In a recent article in Harvard Business Review, Rosabeth Moss Kanter looked at the connection between courage and leadership. Her article, “Courage in the C-Suite,” was written for and about high-level leaders in corporations.
I saw, however, a broader application in some of the principles she articulated. Indeed, some of the principles hit home for me.
Leading with Courage
Anyone in a significant place of leadership must be courageous to be an effective leader. Clichés abound about the challenge of leadership: “It’s lonely at the top”; “It’s tough to be in the leader’s shoes”; and “Leaders must make the difficult decisions.” But the reason those clichés exist is that there are elements of truth in all of them. And the common theme evident in each of them is the need for courageous leadership.
Expounding upon the HBR article, let’s look more specifically at four different types of courage all leaders must demonstrate.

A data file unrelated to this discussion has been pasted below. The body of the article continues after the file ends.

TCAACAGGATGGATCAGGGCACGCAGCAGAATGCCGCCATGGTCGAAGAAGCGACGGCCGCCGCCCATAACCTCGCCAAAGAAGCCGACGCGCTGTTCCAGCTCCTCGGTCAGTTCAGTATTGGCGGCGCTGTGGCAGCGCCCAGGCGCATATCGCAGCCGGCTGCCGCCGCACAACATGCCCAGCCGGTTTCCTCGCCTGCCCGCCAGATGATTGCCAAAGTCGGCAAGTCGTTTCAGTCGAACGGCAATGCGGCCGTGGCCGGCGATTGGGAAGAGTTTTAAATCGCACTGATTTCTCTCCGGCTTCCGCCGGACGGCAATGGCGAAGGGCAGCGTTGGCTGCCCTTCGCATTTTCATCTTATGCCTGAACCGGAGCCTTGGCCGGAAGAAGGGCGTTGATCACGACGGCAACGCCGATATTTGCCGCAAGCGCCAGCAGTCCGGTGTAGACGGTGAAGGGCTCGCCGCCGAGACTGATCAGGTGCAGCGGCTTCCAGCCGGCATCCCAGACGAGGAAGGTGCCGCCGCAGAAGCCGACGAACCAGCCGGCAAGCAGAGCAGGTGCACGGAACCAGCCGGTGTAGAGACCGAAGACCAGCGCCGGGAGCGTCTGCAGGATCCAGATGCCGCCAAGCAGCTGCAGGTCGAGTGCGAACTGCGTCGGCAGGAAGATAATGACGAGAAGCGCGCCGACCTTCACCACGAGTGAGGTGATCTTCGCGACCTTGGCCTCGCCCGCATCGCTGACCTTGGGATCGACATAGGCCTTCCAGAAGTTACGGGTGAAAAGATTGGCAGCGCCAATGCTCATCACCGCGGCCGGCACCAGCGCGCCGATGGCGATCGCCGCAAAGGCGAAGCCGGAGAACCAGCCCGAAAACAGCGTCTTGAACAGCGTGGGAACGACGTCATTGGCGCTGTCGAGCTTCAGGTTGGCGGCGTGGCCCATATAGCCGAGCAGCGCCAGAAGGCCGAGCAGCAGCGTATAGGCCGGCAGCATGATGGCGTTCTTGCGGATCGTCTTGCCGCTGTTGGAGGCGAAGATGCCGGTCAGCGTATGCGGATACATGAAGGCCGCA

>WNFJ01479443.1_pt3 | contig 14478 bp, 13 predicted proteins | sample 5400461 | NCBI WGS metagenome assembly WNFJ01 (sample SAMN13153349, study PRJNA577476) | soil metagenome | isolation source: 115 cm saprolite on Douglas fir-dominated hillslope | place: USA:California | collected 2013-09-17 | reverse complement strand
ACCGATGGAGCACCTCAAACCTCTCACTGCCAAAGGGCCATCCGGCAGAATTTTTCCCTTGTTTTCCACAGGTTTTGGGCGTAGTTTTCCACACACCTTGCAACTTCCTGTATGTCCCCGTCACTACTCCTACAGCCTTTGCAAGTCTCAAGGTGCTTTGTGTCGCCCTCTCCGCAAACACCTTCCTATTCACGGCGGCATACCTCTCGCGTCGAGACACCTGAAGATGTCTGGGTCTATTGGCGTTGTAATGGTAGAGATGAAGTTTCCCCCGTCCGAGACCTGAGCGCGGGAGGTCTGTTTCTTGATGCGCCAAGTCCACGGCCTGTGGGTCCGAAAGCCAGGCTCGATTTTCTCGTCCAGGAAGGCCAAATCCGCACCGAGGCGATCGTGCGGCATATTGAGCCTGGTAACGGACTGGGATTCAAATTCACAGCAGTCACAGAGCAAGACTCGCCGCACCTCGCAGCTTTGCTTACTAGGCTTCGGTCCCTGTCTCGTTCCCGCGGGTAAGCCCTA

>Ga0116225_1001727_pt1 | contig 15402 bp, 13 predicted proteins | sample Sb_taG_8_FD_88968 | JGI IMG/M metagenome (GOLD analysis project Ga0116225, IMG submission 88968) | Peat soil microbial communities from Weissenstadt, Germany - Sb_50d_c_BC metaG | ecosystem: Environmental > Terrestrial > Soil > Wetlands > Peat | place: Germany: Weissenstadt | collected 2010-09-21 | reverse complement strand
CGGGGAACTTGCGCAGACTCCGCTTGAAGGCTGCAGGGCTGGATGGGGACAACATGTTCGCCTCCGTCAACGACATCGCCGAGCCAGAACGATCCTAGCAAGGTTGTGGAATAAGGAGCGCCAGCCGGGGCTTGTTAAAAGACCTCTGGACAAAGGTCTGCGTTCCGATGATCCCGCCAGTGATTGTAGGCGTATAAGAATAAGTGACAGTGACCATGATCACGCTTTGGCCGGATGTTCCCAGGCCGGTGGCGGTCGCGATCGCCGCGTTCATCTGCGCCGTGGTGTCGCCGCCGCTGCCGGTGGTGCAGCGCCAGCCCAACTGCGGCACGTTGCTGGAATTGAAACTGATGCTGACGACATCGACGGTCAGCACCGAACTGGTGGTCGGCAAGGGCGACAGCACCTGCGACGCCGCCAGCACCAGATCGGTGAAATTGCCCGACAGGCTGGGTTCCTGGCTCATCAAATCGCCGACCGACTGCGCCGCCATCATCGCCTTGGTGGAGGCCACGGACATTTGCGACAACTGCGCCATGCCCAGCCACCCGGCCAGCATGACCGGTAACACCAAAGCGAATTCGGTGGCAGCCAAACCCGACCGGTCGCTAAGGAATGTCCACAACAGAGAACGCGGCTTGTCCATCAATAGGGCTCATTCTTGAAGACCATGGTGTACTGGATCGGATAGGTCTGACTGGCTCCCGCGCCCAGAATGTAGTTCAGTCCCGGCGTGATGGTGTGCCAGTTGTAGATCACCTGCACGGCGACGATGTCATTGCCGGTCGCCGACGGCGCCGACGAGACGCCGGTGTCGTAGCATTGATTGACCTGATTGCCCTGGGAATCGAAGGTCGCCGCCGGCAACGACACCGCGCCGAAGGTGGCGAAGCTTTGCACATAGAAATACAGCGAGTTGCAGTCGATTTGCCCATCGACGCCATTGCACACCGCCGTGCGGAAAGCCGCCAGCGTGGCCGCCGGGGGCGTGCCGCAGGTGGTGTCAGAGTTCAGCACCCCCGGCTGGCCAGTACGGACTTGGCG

Four Aspects of Courageous Leadership
In the last few months, we’ve heard reports of several child sexual abuse cases. I even wrote a recent article on the issue. While the act of sexual abuse is morally reprehensible itself, additionally disconcerting has been the failure of high-level leaders to respond to the problem. Too many times, we were told that leaders knew about the problem but decided to take the cowardly path and sweep it under the rug.
1. The first and foremost requisite courage needed for leaders is moral courage.
Courage is defined simply as “acting on principle.” Leaders lose all of their credibility if they do not demonstrate this courage. Leaders first must do that which is right. Every other act or decision is secondary.
2. Great leaders must also demonstrate selfless courage.
Effective leaders will seek to put employees, the organization, and others before themselves. Their first concern is not their own job security, their paycheck, or their ego. Jim Collins described this type of leader in his recent book, Great by Choice: “They’re ambitious, to be sure, but for a purpose beyond themselves, be it building a great company, changing the world, or achieving some great objective that’s ultimately not about them.”